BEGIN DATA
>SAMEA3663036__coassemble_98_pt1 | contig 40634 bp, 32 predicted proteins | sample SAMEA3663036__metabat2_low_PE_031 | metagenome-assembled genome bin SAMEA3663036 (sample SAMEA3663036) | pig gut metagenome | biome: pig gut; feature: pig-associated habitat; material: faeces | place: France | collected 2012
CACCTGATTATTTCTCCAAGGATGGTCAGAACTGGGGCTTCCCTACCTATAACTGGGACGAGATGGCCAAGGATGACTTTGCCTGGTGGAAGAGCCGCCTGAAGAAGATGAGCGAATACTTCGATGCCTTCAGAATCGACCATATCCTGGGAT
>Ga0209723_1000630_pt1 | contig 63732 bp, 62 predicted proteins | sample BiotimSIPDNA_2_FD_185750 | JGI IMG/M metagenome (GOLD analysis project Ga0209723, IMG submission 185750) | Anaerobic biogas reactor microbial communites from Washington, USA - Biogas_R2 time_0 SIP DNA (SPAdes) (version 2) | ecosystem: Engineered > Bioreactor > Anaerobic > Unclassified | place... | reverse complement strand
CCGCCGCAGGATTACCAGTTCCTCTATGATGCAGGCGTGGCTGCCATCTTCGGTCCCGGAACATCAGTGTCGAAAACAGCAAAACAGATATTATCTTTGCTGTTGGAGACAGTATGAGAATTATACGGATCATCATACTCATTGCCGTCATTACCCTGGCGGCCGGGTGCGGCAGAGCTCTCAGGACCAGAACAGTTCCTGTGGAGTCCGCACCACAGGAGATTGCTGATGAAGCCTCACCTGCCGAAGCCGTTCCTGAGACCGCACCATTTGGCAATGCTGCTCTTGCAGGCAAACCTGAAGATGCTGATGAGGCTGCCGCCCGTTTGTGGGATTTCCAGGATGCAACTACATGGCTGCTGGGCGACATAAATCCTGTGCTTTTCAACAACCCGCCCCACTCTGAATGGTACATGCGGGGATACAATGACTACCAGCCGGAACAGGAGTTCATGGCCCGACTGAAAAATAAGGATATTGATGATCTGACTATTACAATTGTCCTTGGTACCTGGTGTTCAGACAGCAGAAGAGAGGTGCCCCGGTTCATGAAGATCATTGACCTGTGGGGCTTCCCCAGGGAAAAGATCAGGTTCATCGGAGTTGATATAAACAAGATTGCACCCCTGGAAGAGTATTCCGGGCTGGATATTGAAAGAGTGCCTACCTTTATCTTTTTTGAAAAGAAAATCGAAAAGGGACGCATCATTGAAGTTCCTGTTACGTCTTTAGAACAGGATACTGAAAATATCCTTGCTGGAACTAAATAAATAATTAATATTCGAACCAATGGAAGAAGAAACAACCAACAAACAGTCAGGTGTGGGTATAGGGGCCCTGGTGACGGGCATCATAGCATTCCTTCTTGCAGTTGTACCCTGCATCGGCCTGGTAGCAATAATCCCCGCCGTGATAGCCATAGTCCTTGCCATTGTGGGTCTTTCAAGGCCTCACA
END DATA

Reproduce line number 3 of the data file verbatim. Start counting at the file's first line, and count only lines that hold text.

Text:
>Ga0209723_1000630_pt1 | contig 63732 bp, 62 predicted proteins | sample BiotimSIPDNA_2_FD_185750 | JGI IMG/M metagenome (GOLD analysis project Ga0209723, IMG submission 185750) | Anaerobic biogas reactor microbial communites from Washington, USA - Biogas_R2 time_0 SIP DNA (SPAdes) (version 2) | ecosystem: Engineered > Bioreactor > Anaerobic > Unclassified | place... | reverse complement strand